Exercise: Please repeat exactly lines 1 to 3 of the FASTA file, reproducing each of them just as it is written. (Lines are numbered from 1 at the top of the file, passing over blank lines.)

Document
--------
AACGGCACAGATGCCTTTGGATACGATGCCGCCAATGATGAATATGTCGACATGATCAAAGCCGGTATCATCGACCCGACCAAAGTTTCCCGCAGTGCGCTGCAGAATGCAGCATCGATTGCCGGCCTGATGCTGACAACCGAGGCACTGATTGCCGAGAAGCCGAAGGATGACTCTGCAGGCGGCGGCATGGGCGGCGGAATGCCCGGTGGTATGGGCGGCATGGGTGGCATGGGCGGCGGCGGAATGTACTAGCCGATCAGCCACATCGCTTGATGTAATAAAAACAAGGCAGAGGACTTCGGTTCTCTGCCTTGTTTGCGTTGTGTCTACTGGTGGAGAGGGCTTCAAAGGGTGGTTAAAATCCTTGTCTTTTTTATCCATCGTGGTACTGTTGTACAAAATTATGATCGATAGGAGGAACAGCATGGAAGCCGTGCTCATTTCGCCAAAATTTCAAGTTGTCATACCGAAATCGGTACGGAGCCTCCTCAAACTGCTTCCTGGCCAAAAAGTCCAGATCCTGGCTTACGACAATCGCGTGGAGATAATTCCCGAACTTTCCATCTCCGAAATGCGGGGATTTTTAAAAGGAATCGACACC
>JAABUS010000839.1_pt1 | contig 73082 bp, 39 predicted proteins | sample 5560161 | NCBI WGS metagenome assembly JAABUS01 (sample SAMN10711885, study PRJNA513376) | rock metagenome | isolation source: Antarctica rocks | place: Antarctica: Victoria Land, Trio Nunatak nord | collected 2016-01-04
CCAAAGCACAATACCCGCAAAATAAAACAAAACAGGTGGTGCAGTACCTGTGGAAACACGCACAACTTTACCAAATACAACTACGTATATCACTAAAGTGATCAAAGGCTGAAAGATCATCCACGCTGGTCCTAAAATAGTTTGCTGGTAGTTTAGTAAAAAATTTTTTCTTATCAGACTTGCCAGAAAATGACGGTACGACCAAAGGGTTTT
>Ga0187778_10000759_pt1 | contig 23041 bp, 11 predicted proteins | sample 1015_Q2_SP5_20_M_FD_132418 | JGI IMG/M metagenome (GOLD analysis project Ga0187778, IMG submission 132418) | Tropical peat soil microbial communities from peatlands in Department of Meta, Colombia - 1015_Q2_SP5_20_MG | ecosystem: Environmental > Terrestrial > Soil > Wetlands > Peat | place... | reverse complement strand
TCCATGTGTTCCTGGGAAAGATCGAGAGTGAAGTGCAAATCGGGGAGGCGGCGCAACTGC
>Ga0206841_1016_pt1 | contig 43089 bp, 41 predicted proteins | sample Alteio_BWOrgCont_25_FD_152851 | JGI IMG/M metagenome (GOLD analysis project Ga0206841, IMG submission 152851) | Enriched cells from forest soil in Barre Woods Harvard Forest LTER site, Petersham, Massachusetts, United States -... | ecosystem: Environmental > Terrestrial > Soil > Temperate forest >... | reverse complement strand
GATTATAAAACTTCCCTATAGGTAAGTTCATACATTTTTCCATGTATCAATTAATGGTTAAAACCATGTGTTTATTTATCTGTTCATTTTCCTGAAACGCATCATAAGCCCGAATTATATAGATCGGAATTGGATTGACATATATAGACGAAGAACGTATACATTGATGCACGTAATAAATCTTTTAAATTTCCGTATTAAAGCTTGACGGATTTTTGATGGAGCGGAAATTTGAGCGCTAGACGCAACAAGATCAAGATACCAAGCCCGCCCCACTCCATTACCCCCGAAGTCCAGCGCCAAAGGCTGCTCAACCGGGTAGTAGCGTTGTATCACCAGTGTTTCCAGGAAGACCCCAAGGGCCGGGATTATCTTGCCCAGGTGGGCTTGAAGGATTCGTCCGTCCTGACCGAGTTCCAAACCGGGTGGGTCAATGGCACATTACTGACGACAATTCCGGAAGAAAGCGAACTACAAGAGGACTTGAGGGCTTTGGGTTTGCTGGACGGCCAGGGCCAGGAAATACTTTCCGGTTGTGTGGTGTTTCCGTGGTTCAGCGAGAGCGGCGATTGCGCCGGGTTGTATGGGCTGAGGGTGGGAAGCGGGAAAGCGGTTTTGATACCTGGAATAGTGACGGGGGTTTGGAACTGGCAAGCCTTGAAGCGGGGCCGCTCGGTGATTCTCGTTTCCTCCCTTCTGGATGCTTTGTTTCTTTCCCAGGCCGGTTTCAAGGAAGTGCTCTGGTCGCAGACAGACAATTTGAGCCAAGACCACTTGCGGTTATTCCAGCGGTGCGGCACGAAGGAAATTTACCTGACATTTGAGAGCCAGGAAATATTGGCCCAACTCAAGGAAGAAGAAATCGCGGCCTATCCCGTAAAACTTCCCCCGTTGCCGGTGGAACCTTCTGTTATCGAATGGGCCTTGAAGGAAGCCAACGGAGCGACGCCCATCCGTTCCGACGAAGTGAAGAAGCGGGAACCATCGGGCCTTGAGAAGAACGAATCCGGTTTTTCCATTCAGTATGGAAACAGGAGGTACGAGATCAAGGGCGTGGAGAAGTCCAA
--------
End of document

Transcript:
AACGGCACAGATGCCTTTGGATACGATGCCGCCAATGATGAATATGTCGACATGATCAAAGCCGGTATCATCGACCCGACCAAAGTTTCCCGCAGTGCGCTGCAGAATGCAGCATCGATTGCCGGCCTGATGCTGACAACCGAGGCACTGATTGCCGAGAAGCCGAAGGATGACTCTGCAGGCGGCGGCATGGGCGGCGGAATGCCCGGTGGTATGGGCGGCATGGGTGGCATGGGCGGCGGCGGAATGTACTAGCCGATCAGCCACATCGCTTGATGTAATAAAAACAAGGCAGAGGACTTCGGTTCTCTGCCTTGTTTGCGTTGTGTCTACTGGTGGAGAGGGCTTCAAAGGGTGGTTAAAATCCTTGTCTTTTTTATCCATCGTGGTACTGTTGTACAAAATTATGATCGATAGGAGGAACAGCATGGAAGCCGTGCTCATTTCGCCAAAATTTCAAGTTGTCATACCGAAATCGGTACGGAGCCTCCTCAAACTGCTTCCTGGCCAAAAAGTCCAGATCCTGGCTTACGACAATCGCGTGGAGATAATTCCCGAACTTTCCATCTCCGAAATGCGGGGATTTTTAAAAGGAATCGACACC
>JAABUS010000839.1_pt1 | contig 73082 bp, 39 predicted proteins | sample 5560161 | NCBI WGS metagenome assembly JAABUS01 (sample SAMN10711885, study PRJNA513376) | rock metagenome | isolation source: Antarctica rocks | place: Antarctica: Victoria Land, Trio Nunatak nord | collected 2016-01-04
CCAAAGCACAATACCCGCAAAATAAAACAAAACAGGTGGTGCAGTACCTGTGGAAACACGCACAACTTTACCAAATACAACTACGTATATCACTAAAGTGATCAAAGGCTGAAAGATCATCCACGCTGGTCCTAAAATAGTTTGCTGGTAGTTTAGTAAAAAATTTTTTCTTATCAGACTTGCCAGAAAATGACGGTACGACCAAAGGGTTTT